Dr. Deb Talukdar is a medical doctor from New Delhi, India. His research interest includes cancer therapeutics, Parkinson’s Disease, inflammatory and immunosuppressive drugs, COVID-19 predictive modeling and vaccination program, public health research associated with DHS and rare diseases such Pulmonary arterial hypertension (PAH). Previously, he was involved in AI research at Yale University. Currently, he is affiliated with All Saints University School of Medicine in Dominica.
Patients diagnosed with non-classic Pompe disease may suffer from aggravated symptoms if they have a history of the cardiological disorder. They may suffer from certain vascular abnormalities, such as arterial dissections, vertebrobasilar dolichoectasia, and aneurysms. Severe hypertrophic cardiomyopathy, respiratory failure, and generalised hypotonia are main features in infantile form of Pompe disease. Adults may manifest Pompe disease with stiffness and other stressors. Studies suggest that glycogen may accumulate within smooth muscle cells and endothelial cells leading to changes in the arterial wall.
Various studies conducted worldwide showed abnormal cardiac findings in patients with a history of cardiac diseases. They may manifest with symptoms like shortened PR interval, Wolf-Parkinson-White syndrome (WPWs), and right bundle branch block (RBBB). Moreover, as per studies conducted, some patients may have a larger mean aortic diameter and elevated left ventricular mass as seen on echocardiography.¹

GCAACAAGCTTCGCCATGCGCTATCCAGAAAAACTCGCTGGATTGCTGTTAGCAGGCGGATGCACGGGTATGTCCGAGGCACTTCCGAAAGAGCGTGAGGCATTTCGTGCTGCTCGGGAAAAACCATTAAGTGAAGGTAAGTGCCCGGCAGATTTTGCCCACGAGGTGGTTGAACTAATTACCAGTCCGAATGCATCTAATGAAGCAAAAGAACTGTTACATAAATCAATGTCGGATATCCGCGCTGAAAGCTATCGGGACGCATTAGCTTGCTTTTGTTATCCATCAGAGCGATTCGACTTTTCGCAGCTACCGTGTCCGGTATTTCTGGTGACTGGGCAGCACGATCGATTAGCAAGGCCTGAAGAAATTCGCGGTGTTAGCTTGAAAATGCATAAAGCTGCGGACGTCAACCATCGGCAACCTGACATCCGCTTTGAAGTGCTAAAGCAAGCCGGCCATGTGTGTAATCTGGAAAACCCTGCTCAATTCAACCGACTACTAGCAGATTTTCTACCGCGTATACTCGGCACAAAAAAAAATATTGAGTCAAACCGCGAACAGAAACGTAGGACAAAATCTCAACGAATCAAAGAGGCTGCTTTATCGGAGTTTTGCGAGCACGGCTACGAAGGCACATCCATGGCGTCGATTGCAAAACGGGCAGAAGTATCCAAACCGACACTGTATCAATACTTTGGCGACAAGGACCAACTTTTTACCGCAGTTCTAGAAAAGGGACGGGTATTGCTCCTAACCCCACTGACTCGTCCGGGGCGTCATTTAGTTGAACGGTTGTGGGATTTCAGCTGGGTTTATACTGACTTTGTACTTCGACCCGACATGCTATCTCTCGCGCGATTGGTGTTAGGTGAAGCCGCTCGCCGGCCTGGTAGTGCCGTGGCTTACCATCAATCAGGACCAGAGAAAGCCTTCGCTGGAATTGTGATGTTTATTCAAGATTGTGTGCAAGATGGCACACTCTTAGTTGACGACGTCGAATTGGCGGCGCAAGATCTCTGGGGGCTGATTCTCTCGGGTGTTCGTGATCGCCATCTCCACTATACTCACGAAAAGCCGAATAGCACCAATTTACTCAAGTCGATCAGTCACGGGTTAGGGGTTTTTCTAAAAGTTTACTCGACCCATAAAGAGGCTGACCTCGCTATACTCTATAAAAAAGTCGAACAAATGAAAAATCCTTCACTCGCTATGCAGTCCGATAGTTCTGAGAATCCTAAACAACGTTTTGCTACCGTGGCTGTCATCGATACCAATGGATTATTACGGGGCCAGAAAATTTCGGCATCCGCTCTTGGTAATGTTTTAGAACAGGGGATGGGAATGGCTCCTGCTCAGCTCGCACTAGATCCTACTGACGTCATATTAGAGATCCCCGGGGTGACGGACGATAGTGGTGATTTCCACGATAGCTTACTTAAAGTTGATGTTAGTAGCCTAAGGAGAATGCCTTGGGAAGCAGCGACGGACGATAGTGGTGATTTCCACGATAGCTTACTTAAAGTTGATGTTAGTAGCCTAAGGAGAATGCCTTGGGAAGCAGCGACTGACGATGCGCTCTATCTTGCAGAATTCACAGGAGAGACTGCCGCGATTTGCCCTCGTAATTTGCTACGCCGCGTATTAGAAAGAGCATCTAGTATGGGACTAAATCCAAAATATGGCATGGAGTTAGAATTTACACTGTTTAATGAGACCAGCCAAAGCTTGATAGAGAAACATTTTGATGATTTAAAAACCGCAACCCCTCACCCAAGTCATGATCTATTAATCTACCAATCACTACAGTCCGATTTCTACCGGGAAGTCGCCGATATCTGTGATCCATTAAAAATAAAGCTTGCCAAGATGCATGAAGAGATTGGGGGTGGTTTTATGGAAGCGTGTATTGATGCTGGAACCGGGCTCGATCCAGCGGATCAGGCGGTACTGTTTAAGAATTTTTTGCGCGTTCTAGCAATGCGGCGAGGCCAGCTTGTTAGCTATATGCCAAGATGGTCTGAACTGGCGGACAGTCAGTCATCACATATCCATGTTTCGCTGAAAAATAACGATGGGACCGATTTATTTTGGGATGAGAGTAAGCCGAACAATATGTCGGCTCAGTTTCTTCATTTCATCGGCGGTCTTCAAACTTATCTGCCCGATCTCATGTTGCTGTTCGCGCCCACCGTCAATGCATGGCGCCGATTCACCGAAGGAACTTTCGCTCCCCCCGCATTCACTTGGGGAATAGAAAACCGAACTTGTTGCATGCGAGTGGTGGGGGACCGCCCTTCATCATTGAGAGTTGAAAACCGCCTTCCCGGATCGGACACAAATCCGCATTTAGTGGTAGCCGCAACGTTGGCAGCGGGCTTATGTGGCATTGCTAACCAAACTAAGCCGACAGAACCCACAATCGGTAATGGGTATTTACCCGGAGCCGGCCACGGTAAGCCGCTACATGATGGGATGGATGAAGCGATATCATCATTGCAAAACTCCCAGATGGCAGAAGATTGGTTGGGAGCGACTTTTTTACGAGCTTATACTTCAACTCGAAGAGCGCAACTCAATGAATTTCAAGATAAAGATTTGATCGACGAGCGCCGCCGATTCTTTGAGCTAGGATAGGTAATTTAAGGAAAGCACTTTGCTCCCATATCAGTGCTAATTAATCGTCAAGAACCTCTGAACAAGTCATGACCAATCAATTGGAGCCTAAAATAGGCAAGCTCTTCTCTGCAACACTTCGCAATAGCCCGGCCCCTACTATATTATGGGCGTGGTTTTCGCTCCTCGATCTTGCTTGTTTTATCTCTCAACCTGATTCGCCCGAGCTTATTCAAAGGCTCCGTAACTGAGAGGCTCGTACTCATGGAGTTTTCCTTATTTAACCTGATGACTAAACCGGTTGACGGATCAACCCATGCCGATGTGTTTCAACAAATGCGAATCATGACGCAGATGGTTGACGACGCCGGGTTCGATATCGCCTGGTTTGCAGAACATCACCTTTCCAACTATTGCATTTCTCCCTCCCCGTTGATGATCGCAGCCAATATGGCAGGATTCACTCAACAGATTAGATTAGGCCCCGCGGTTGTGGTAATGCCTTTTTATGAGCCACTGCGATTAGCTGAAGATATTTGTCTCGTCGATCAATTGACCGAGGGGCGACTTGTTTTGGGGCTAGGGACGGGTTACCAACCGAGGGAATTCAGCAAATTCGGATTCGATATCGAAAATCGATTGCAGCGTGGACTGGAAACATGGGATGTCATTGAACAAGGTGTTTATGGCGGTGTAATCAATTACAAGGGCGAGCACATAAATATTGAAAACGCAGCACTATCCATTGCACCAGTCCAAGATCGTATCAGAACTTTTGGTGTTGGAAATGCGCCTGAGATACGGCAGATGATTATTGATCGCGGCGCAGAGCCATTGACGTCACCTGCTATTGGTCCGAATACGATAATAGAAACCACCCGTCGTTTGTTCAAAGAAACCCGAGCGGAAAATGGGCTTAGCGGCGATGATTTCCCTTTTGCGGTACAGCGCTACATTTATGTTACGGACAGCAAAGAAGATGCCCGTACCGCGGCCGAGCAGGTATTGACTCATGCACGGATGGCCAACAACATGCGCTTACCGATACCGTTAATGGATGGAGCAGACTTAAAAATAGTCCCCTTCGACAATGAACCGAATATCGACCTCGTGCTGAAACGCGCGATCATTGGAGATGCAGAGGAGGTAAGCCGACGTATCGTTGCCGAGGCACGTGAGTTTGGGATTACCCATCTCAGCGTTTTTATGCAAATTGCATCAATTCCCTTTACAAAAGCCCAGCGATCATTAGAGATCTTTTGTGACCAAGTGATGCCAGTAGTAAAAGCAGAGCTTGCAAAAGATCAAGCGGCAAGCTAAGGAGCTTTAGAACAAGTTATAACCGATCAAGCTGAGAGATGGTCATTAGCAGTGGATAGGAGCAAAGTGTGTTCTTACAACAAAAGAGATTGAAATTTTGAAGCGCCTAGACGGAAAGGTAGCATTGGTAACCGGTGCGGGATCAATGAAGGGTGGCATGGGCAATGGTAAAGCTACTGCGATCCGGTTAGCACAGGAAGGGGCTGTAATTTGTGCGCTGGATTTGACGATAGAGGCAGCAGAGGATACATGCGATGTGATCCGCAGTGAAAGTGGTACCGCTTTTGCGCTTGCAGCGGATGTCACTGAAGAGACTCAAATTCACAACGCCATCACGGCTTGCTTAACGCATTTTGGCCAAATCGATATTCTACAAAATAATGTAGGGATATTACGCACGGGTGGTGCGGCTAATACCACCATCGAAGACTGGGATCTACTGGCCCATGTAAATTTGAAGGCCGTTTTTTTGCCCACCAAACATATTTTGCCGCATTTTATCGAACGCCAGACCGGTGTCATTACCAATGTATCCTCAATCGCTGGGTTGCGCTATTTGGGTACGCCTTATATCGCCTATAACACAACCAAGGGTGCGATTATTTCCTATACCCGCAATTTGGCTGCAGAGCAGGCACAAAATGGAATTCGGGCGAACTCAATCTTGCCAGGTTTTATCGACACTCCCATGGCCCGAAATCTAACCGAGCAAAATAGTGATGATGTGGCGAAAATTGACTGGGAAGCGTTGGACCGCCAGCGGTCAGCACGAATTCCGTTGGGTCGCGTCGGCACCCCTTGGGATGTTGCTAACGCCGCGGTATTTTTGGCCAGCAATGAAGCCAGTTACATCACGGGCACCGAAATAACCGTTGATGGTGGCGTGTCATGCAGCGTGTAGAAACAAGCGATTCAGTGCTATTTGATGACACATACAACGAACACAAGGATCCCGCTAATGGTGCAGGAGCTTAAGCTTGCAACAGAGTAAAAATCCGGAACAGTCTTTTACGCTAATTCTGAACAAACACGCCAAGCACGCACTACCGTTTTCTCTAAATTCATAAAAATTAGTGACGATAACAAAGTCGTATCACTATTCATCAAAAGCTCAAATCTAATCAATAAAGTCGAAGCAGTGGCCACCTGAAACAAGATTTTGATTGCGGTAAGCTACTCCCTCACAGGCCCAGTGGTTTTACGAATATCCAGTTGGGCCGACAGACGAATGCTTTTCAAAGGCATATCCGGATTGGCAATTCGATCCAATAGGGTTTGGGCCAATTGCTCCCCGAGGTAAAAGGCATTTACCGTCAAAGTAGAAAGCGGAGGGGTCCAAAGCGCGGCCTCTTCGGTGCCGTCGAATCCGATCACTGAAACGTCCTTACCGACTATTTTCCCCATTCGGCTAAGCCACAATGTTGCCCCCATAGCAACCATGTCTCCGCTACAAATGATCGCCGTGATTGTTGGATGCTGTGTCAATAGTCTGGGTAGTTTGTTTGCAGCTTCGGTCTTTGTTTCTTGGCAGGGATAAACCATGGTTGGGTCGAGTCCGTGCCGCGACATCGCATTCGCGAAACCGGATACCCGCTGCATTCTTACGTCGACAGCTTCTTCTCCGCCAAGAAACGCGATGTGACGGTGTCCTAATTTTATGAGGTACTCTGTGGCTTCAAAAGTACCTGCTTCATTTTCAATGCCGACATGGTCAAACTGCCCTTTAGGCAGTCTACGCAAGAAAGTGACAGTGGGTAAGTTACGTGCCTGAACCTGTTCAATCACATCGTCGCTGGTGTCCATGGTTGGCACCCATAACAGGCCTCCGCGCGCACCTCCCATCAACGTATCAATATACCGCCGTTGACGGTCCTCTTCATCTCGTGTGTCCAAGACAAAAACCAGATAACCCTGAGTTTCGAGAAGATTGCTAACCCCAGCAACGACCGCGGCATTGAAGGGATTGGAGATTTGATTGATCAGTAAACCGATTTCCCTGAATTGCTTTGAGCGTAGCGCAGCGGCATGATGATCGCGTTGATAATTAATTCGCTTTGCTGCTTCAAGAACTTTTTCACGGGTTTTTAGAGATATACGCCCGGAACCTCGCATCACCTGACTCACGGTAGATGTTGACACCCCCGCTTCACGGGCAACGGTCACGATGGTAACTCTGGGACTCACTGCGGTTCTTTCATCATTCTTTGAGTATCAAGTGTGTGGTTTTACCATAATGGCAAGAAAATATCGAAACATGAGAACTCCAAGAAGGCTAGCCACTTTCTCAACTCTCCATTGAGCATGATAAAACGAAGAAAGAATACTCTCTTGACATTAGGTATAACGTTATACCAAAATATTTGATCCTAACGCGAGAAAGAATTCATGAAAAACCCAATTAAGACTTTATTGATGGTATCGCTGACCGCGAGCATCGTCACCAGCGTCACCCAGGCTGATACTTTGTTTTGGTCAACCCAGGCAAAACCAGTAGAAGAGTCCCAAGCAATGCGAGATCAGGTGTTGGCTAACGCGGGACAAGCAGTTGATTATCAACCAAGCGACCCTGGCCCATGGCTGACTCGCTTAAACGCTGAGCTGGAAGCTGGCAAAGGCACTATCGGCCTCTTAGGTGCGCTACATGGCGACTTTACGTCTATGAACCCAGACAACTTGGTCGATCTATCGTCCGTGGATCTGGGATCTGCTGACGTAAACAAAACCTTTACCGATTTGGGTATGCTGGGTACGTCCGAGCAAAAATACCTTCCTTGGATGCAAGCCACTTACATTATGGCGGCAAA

Comorbidities Associated With Pompe Disease
In Pompe disease, steady accumulation of glycogen in tissues can lead to organ failure, progressive debilitation and death. It can also lead to a spectrum of disease severity. The severity can vary with the age of onset, organ involvement, and the degree and severity of muscle involvement. Due to the presence of muscle weakness and hypotonia, the disease can resemble neuromuscular disease or metabolic myopathy. The infantile form of Pompe disease can cause hepatomegaly, prominent cardiomegaly, weakness, and hypotonia. Non-classic form can have comorbidities related to musculoskeletal disorders, such as rigid spine syndrome, limb-girdle weakness and exercise intolerance. They also present with gastrointestinal features like difficulty swallowing and feeding, poor weight gain.²